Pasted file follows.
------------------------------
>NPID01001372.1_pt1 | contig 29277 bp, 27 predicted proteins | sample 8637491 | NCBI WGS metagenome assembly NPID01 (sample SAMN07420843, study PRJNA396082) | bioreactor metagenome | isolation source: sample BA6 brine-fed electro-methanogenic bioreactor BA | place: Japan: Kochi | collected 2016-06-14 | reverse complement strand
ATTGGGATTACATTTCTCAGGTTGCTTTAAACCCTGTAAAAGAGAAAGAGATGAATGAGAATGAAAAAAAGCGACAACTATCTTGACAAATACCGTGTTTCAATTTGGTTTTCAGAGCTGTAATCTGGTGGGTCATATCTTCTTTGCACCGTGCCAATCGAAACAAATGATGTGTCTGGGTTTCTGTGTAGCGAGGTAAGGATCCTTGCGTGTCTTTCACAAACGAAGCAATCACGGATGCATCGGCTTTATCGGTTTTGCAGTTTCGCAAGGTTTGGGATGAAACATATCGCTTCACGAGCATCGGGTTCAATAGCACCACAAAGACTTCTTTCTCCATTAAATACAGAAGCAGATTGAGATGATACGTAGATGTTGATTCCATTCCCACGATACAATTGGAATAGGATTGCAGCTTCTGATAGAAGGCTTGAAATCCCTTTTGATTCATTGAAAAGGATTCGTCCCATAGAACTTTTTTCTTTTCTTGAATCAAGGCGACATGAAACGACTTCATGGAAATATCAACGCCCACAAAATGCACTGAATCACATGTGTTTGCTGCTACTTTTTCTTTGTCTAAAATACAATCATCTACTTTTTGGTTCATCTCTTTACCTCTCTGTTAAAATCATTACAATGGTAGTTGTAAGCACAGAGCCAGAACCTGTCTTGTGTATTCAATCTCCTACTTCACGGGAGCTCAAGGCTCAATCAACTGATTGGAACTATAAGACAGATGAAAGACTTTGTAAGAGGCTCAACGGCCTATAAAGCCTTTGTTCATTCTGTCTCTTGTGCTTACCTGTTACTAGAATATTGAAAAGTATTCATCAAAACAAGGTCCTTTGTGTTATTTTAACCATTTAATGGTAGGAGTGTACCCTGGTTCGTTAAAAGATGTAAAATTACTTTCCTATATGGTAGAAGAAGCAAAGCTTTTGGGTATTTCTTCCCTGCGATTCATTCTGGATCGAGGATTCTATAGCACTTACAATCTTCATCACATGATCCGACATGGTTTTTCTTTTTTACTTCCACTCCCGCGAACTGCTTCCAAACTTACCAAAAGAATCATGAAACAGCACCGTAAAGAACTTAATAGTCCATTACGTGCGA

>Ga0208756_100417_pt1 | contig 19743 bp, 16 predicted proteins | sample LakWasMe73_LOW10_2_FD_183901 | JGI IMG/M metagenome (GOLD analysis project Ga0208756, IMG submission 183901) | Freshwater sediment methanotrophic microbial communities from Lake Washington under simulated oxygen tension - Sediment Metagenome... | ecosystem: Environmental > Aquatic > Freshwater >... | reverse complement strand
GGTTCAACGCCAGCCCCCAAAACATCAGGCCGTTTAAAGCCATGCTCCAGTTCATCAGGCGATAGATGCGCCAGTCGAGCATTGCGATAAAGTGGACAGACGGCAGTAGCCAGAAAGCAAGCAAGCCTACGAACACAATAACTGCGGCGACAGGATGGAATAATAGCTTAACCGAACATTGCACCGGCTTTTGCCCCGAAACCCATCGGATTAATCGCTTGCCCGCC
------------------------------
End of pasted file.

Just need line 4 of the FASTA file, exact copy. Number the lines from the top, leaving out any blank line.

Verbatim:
GGTTCAACGCCAGCCCCCAAAACATCAGGCCGTTTAAAGCCATGCTCCAGTTCATCAGGCGATAGATGCGCCAGTCGAGCATTGCGATAAAGTGGACAGACGGCAGTAGCCAGAAAGCAAGCAAGCCTACGAACACAATAACTGCGGCGACAGGATGGAATAATAGCTTAACCGAACATTGCACCGGCTTTTGCCCCGAAACCCATCGGATTAATCGCTTGCCCGCC